Sunday, 16 July. Today was dominated by a fairly strong smell of fire. Bata, our guide, said there were five fires in the area. City citizens were volunteering to help put out them out. By the end of the day the smell had lessened substantially. (Regarding smoking of the normal kind, it’s much, much less than I anticipated. Almost non-existent.)
Breakfast was European style, i.e., lots of variety. Ate too much.
The touring was supposed to begin at a viewing point to see the city, but the smoke canceled that idea. All together we visited one large monastery and two Museums, one having explanations written in English. Unsurprisingly, Mongolia has a very rich history that we don’t learn in school. The history of their clothing is awesome. Their more recent history is pretty confusing. Manchuria, China, and the Soviet Union all had a hand in it. A lot of the USSR’s spartan architecture is still around, which contrasts sharply with their attempts to build a more modern looking city. Economic realities have also played a role. Beauty sits next to Ruin, with Ugly in between.
Lunch was chicken (again). Apparently they’re sliding us slowly into their dietary customs. Dinner was our first real intro, with a large chunk of beef attached to bone. Tough. Bata explained that Mongolians prefer tough. Soft leaves them dissatisfied with their meal. It was an experience. The taste was fine, but there was a lot of chewing going on.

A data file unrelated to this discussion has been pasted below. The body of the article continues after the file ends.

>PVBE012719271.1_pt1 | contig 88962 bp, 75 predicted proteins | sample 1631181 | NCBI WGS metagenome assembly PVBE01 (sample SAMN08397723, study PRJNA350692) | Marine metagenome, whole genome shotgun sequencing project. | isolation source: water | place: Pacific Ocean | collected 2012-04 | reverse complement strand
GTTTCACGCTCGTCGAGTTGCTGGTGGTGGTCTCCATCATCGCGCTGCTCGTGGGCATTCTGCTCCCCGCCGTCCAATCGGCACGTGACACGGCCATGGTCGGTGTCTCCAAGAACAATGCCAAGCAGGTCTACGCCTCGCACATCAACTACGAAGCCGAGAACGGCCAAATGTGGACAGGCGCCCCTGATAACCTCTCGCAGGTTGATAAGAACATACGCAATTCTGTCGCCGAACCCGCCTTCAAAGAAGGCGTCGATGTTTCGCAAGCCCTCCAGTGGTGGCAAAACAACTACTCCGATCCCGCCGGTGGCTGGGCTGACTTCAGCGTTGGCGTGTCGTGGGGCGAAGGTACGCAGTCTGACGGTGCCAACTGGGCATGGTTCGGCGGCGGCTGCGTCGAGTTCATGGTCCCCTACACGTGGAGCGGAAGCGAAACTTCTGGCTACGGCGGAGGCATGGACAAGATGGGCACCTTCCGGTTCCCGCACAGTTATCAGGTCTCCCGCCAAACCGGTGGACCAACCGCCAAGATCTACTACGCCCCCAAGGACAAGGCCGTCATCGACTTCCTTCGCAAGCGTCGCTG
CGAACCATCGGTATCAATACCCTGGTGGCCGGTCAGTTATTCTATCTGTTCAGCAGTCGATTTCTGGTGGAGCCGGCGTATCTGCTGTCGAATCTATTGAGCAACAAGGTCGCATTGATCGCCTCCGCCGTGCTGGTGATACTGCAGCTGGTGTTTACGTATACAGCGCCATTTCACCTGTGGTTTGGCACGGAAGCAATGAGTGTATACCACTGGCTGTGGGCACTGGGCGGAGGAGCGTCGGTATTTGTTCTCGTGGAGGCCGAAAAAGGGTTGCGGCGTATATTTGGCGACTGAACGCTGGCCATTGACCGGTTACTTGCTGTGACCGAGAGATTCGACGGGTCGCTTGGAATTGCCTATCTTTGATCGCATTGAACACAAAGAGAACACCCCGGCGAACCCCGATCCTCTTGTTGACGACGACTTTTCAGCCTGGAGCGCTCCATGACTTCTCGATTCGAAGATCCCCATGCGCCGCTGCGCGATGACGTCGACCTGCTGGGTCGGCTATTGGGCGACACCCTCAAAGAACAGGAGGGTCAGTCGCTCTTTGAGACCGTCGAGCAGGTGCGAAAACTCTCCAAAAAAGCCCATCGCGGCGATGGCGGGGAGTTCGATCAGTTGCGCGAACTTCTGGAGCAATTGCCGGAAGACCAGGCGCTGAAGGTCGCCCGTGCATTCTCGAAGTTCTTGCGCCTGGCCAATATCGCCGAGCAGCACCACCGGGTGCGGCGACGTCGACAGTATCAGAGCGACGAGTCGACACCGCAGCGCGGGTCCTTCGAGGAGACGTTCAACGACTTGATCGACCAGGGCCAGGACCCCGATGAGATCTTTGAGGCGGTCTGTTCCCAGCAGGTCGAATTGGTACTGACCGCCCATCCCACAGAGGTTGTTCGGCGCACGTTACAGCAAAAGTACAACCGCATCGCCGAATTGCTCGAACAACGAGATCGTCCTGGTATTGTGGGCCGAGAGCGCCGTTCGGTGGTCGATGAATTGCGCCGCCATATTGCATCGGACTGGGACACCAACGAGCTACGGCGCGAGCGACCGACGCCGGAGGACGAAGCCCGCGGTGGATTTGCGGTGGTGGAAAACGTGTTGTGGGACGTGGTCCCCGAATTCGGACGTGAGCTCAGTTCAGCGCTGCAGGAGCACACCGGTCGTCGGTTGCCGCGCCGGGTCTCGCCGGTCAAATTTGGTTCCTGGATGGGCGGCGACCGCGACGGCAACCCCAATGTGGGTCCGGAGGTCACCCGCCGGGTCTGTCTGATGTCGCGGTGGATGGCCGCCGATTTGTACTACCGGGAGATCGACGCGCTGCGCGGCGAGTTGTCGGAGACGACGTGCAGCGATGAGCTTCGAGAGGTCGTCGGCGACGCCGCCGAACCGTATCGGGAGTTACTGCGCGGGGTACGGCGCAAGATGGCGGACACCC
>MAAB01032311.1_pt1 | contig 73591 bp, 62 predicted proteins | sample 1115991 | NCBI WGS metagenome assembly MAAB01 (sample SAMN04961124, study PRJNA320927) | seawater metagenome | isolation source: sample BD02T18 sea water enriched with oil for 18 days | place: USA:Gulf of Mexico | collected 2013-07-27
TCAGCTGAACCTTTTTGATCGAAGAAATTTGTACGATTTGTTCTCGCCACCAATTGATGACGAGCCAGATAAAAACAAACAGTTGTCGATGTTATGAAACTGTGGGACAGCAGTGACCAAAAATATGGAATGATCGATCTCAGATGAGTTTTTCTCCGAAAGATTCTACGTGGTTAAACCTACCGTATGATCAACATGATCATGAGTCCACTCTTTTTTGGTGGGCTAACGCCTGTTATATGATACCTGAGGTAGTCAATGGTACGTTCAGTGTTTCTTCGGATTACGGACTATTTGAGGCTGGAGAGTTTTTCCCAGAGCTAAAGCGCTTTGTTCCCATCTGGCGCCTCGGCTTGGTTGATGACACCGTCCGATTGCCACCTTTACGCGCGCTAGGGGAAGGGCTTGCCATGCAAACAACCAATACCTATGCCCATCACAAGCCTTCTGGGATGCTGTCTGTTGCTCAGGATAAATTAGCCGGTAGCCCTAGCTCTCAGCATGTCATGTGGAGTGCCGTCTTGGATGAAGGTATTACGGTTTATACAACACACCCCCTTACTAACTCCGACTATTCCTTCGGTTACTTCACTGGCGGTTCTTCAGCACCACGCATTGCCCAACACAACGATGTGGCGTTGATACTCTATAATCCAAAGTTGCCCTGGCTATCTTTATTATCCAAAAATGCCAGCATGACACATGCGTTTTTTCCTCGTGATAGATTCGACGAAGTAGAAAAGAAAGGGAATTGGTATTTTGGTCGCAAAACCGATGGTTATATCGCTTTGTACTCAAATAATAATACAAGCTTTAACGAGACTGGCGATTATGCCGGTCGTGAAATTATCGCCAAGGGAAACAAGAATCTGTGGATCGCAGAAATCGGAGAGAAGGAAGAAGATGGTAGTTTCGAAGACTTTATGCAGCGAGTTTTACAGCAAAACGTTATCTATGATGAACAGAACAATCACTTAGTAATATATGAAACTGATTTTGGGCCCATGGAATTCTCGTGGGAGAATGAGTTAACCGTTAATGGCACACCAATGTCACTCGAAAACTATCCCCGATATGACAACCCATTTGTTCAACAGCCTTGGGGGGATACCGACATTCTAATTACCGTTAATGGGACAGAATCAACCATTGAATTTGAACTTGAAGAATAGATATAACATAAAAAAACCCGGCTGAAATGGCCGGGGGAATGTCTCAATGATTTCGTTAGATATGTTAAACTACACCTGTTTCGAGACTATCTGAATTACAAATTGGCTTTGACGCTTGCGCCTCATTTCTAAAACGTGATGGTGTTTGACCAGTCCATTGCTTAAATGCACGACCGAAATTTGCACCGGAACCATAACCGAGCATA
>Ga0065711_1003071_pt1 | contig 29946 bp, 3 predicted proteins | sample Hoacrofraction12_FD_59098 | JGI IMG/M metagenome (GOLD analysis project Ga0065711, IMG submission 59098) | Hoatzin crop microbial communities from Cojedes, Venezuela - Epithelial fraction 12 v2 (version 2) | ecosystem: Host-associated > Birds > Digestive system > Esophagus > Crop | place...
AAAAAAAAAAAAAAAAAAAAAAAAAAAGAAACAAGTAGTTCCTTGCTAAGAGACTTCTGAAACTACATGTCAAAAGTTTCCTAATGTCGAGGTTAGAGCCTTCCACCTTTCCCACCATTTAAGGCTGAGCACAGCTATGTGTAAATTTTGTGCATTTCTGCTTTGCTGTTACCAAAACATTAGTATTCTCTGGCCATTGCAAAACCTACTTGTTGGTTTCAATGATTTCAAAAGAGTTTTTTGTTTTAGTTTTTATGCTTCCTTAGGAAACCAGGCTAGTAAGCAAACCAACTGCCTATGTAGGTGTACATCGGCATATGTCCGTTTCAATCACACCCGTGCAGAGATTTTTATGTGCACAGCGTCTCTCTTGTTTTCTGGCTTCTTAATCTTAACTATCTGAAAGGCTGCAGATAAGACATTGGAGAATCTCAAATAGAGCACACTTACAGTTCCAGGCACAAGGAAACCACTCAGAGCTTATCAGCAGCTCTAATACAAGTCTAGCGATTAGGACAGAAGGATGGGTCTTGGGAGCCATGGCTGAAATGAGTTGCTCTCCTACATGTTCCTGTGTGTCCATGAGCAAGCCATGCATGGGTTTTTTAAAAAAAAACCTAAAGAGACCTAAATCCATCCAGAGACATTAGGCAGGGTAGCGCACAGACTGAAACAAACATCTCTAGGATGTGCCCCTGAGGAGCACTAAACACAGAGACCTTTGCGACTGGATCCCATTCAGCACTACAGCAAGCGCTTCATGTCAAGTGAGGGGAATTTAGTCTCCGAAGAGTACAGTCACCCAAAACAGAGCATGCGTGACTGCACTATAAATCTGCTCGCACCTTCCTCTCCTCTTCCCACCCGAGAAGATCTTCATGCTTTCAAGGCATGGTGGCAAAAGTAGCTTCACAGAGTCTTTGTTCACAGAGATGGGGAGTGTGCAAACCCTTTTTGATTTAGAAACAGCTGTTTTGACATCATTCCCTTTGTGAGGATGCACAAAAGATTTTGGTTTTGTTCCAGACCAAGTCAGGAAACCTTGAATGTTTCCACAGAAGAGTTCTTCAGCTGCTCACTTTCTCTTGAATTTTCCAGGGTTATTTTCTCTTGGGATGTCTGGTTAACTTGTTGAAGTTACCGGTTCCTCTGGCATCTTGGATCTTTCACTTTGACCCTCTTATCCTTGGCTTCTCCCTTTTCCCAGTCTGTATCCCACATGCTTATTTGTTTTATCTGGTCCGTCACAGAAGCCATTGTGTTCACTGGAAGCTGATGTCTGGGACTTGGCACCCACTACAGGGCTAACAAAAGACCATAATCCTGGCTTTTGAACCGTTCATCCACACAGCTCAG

Tomorrow we head into the countryside. Everyone is eager to go.
Not something you see in an American Hotel.
Buddhist Monks. UB began as a monastery.
Fountain in a playground near the monastery.
Gers are not uncommon. This is outside the restaurant.
Chinggis Khan, in his Lincoln pose. He is usually depicted on a horse.
Sukhbaatar, the nation’s more recent hero (1921). Instrumental in their independence from China. The statue is located in the city square, precisely where his horse is said to have urinated (A good omen).